After 8 years of working with ROCL our partners in Vihiga Kenya we undertook a joint piece of research to analyse what differences need to be made to make poor women’s businesses more viable. Over 300 people and organisations, both statutory, voluntary and business were  involved as well as feedback from Swansea. The interviews were conducted in Swahili, Margoli and English with support workers for those with language and literacy issues.

The methods used were:-

  • Consultant administered questionnaires
  • Self administered questionnaires
  • Research review
  • Focus groups
  • Telephone interviews
  • Face to face interviews

People who ran successful businesses were key as well as the views  of the women volunteering in the two ROCL run libraries who supported each other in their enterprises


The results confirmed anecdotal evidence that there needed to be business support provided in the accessible ROVL libraries which would respond to the research findings of what poor women needed, summarised as follows:

  1. Capacity building training that was suited to individual need plus specific business training.
  2. To build on the strengths of existing groups a well as offering support to poor women who tended to have fewer family and wider networks.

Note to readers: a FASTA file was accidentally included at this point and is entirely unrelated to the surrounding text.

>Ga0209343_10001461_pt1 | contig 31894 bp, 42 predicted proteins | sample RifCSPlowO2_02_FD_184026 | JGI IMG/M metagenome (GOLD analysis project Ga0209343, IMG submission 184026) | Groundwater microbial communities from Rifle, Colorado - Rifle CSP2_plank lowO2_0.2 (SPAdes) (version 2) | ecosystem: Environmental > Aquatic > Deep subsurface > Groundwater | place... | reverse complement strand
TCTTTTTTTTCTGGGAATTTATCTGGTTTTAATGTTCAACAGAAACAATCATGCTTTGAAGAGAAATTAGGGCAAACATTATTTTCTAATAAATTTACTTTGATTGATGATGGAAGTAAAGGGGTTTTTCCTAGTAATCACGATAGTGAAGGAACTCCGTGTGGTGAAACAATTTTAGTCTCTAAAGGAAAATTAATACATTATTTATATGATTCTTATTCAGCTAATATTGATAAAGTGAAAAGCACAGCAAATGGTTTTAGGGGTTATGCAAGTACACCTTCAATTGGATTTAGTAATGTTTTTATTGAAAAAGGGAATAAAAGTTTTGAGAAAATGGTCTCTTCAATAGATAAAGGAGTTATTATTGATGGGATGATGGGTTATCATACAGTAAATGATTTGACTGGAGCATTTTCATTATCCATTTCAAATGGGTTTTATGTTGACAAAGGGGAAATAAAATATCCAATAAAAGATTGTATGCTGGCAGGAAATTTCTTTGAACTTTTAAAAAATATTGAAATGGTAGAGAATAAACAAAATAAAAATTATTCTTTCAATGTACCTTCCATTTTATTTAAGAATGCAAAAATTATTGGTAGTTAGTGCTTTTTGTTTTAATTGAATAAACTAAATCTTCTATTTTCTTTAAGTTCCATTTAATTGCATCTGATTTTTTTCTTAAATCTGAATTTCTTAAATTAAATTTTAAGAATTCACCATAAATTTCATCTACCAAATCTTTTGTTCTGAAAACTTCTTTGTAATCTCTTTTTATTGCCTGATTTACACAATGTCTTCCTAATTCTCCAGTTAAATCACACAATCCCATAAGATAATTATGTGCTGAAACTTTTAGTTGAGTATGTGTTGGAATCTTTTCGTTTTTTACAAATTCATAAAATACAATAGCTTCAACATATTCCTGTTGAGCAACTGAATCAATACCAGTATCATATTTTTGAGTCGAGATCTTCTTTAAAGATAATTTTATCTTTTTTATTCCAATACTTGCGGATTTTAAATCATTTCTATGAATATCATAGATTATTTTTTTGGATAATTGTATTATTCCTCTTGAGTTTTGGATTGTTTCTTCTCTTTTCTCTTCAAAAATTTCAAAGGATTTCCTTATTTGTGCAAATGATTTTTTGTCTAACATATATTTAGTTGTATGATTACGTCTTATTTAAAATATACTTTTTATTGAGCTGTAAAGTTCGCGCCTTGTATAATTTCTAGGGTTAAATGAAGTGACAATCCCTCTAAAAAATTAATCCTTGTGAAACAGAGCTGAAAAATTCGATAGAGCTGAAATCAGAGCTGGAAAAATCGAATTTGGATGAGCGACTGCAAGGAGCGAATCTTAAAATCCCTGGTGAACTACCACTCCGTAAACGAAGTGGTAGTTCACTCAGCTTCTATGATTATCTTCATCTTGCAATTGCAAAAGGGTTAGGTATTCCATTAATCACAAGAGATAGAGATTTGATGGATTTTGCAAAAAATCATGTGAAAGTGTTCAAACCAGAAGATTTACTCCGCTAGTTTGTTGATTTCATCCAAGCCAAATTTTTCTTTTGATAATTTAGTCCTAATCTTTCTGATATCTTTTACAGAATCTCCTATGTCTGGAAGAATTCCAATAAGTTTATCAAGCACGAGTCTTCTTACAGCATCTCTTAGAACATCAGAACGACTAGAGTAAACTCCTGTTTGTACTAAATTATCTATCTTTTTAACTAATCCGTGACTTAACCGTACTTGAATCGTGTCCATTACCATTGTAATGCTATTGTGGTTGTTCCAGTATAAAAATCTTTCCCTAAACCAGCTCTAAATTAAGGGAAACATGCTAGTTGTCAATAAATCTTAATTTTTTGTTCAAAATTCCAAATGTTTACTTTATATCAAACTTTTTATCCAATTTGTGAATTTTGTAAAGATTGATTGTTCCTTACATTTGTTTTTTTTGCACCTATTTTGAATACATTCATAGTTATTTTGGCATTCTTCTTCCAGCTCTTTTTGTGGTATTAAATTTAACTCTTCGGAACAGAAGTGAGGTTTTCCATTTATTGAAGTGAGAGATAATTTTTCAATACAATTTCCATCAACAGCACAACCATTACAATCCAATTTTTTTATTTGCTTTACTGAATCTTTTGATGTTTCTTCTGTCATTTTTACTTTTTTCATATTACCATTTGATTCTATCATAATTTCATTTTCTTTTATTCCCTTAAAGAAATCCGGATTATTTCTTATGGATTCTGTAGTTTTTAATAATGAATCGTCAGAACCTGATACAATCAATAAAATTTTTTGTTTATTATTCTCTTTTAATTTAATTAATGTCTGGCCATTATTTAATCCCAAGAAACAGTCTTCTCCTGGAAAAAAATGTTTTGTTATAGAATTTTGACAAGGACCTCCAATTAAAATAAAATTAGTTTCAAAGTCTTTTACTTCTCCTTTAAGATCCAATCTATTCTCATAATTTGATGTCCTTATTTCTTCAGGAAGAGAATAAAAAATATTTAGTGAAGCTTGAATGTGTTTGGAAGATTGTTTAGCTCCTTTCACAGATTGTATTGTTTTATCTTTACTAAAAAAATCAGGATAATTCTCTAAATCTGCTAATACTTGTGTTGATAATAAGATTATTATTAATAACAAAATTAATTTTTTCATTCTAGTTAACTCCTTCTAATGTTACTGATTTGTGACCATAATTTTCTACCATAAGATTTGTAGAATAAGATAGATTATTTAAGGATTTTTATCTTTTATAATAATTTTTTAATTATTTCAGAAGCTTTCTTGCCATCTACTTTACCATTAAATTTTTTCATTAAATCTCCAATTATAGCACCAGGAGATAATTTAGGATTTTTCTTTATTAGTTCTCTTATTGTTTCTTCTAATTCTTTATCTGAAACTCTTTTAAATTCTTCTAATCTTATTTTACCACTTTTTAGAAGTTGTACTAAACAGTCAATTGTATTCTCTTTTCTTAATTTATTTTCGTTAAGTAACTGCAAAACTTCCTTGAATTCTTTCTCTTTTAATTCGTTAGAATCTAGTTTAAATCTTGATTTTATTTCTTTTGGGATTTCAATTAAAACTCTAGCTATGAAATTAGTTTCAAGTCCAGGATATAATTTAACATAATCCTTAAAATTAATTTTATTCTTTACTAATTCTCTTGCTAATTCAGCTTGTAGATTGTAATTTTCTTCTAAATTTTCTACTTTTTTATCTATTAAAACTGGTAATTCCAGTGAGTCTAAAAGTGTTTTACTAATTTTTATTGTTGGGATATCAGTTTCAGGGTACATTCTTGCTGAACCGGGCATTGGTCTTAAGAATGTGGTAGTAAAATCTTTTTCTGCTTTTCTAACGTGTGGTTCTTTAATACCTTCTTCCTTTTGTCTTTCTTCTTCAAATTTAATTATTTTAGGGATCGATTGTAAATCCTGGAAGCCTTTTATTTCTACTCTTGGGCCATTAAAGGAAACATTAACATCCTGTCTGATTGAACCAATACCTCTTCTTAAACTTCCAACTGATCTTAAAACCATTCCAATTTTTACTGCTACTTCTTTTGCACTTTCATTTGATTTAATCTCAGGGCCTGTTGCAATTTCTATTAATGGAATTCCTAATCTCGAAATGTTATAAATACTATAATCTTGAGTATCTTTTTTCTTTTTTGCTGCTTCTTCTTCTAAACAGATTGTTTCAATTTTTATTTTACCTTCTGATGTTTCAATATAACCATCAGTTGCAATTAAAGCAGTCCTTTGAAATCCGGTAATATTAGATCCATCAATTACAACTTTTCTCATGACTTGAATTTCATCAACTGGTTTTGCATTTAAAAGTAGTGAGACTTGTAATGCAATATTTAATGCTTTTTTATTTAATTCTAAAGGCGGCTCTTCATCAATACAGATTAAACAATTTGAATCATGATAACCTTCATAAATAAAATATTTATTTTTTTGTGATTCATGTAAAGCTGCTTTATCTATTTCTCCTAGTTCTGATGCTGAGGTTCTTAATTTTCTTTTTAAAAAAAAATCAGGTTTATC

3. To provide access to credit for poor women at lower rates current rates on average are 18% plus hidden costs which  can often lead to women being worse off than when they took out loans.
  4. Links with government at all levels , other networks that support business enterprise.
  5. Improve the access to information, technology and business acumen, including marketing and commence.
  6. Finally to be “respected and treated as an equal”.

In Swansea we’ll be offering Mentoring Training aimed at the business community but also the SWANFRICA network and other groups. We hope to expand the number of volunteering  opportunities for people wishing  to get involved expanding their existing skills or improving their creativity and entrepreneurial side

If anybody wants a copy of the full study please contact W4R at The Environment Centre, Pier Street, Swansea. 


We now hope if our application for funding  is successful to begin to offer these services to a groups of women who have already been identified by the research who on average are supporting 6 dependent children, many orphaned by HIV/AIDS, and also supporting male relatives. W4R is backing the initiative by funding the two libraries and two librarians.